for moving shipping lanes to protect whales
By NINA CHIARELLI
A New Brunswick
scientist has been recognized for hex work to move shipping lanes in the Bay of
Fundy to protect of endangered right whales.
Brown, a scientist who spends her summers in Grand Manan and her winters in
Cape Cod at the Center for Coastal Studies, said she was pleased to hear her
work on the vessel-whale working group had come to fruition.
The travelling lanes used by ships in the Bay of Fundy
will change this July to accommodate whales sharing the waters, she said. "It's
been a long time coming," she said. "But I find the recognition embarrassing."
Dr. Brown is nominated in the restoration and
rehabilitation category of the 2003 Canadian Environment Awards. She is up
against a Port Perry, Ont., avian restoration team, and a Scarborough, Ont.,
community conservation group.
The awards are handed out
by Canadian Georgraphic Enterprises and are inspired by Canada's Environment
Week, which runs June 1-7. The awards are in their second year and celebrate
Canadians doing their part to proudly defend this country's environment.
Dr. Brown said the best part of being recognized was the
light that will be shed onto the scientists, fishermen, shippers and
professional mariners "from various different walks looking to see if we could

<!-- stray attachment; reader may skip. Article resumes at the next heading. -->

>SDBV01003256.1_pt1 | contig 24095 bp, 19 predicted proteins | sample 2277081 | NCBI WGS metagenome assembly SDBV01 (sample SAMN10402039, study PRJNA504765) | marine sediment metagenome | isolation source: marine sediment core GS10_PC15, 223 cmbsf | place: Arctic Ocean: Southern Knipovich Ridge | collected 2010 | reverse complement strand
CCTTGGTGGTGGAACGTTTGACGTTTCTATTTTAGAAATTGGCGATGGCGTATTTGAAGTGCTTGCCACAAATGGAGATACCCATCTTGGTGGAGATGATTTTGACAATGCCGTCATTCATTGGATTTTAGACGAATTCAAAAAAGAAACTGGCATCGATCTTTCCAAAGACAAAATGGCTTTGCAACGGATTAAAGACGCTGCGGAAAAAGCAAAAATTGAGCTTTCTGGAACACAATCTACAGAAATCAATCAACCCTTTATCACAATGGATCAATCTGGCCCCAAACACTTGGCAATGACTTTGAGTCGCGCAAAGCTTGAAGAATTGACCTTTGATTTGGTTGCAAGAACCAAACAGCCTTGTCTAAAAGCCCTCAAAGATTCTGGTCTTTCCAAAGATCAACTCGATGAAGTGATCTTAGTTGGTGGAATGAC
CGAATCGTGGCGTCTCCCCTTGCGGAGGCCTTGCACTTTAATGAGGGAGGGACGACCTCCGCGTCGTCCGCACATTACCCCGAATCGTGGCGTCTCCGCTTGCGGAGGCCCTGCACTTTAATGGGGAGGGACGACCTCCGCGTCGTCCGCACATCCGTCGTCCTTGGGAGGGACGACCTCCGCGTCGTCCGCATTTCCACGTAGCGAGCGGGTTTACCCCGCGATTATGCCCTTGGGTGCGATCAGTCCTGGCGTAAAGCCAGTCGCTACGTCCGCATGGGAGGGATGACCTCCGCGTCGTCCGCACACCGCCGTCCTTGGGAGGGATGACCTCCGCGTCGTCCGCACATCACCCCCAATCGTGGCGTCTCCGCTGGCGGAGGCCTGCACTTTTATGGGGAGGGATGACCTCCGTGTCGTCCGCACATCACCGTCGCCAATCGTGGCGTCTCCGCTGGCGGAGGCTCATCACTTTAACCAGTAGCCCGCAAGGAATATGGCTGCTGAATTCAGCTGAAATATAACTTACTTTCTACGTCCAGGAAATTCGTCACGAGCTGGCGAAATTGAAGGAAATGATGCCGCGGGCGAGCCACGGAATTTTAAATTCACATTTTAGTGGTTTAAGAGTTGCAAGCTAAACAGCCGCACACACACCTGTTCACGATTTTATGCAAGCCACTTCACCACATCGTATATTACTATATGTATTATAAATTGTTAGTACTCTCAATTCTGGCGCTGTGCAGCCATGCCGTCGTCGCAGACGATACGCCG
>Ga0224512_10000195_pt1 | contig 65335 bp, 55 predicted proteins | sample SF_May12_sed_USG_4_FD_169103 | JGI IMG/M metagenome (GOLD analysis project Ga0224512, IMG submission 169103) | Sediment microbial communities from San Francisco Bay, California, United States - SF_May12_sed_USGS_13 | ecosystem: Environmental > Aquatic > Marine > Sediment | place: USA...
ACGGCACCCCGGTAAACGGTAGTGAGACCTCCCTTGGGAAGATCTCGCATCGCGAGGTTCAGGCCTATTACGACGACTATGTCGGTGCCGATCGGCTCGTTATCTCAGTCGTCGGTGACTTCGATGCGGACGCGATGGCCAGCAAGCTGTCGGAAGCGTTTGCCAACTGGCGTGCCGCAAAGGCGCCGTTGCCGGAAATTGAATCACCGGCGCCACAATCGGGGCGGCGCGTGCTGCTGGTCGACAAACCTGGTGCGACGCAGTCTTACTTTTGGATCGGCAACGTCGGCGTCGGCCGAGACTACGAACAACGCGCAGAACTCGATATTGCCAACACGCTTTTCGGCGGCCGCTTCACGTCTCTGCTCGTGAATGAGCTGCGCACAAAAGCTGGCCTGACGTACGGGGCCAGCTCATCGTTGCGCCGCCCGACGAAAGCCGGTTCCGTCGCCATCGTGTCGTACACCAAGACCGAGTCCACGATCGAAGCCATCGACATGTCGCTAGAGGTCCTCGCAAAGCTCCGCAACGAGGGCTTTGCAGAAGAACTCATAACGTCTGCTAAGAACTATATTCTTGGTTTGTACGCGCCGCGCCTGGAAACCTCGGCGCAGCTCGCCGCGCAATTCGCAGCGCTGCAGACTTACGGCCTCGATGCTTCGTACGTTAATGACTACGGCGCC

afford the right whale a little more protection.
working group used 14 years of data which compared the lane-ways most travelled
in the Bay of Fundy by ships and by whales.
She said the
move expects to see a relative probability of reducing whale-ship collisions by
about 80 per cent.
"It's not a 100 per cent solution. But
it's a good compromise," she said.
The initiative is also
"quite precedent setting," she said, in that it was done in conjunction with
the International Maritime Organization, a United Nations body that promotes
cooperation among countries in regulating shipping practices.
"The recognition for right whales through this will be
important," Dr. Brown said.
Right whales are an
endangered species. It is believed only about 300 to 350 exist in the world.
They migrate from the Bay of Fundy each year to warmer waters along the eastern
The award will be handed out June 2, in
Toronto. Winners will be awarded $5,000 to donate to the environmental cause of